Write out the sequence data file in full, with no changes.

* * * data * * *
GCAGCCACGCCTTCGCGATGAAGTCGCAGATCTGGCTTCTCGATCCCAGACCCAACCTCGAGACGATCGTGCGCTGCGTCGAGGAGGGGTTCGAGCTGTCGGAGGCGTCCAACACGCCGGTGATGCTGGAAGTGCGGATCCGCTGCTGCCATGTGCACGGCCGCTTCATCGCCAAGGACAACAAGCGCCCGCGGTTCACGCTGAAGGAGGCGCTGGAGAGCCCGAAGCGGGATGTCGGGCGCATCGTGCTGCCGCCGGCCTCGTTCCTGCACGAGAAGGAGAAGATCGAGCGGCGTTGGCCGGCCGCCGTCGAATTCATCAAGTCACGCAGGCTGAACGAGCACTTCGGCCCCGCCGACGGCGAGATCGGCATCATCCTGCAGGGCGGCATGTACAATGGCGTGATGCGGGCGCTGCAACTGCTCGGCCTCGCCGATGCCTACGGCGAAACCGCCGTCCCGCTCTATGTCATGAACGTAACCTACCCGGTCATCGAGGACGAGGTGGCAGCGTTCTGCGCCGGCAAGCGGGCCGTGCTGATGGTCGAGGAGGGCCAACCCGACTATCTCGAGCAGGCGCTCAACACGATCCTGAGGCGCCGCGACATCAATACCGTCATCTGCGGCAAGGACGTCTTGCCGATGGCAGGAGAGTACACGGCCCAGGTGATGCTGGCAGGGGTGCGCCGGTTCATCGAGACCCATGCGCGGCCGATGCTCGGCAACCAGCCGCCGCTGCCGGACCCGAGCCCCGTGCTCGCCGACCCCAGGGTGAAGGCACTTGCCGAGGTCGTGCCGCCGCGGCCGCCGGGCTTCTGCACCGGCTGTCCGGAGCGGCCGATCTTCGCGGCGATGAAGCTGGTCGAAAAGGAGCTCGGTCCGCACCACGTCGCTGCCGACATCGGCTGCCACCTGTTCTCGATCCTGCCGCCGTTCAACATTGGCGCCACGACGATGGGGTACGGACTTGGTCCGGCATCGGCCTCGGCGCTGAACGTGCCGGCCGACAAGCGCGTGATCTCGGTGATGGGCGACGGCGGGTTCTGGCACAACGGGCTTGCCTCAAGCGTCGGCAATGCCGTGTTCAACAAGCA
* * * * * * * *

GCAGCCACGCCTTCGCGATGAAGTCGCAGATCTGGCTTCTCGATCCCAGACCCAACCTCGAGACGATCGTGCGCTGCGTCGAGGAGGGGTTCGAGCTGTCGGAGGCGTCCAACACGCCGGTGATGCTGGAAGTGCGGATCCGCTGCTGCCATGTGCACGGCCGCTTCATCGCCAAGGACAACAAGCGCCCGCGGTTCACGCTGAAGGAGGCGCTGGAGAGCCCGAAGCGGGATGTCGGGCGCATCGTGCTGCCGCCGGCCTCGTTCCTGCACGAGAAGGAGAAGATCGAGCGGCGTTGGCCGGCCGCCGTCGAATTCATCAAGTCACGCAGGCTGAACGAGCACTTCGGCCCCGCCGACGGCGAGATCGGCATCATCCTGCAGGGCGGCATGTACAATGGCGTGATGCGGGCGCTGCAACTGCTCGGCCTCGCCGATGCCTACGGCGAAACCGCCGTCCCGCTCTATGTCATGAACGTAACCTACCCGGTCATCGAGGACGAGGTGGCAGCGTTCTGCGCCGGCAAGCGGGCCGTGCTGATGGTCGAGGAGGGCCAACCCGACTATCTCGAGCAGGCGCTCAACACGATCCTGAGGCGCCGCGACATCAATACCGTCATCTGCGGCAAGGACGTCTTGCCGATGGCAGGAGAGTACACGGCCCAGGTGATGCTGGCAGGGGTGCGCCGGTTCATCGAGACCCATGCGCGGCCGATGCTCGGCAACCAGCCGCCGCTGCCGGACCCGAGCCCCGTGCTCGCCGACCCCAGGGTGAAGGCACTTGCCGAGGTCGTGCCGCCGCGGCCGCCGGGCTTCTGCACCGGCTGTCCGGAGCGGCCGATCTTCGCGGCGATGAAGCTGGTCGAAAAGGAGCTCGGTCCGCACCACGTCGCTGCCGACATCGGCTGCCACCTGTTCTCGATCCTGCCGCCGTTCAACATTGGCGCCACGACGATGGGGTACGGACTTGGTCCGGCATCGGCCTCGGCGCTGAACGTGCCGGCCGACAAGCGCGTGATCTCGGTGATGGGCGACGGCGGGTTCTGGCACAACGGGCTTGCCTCAAGCGTCGGCAATGCCGTGTTCAACAAGCA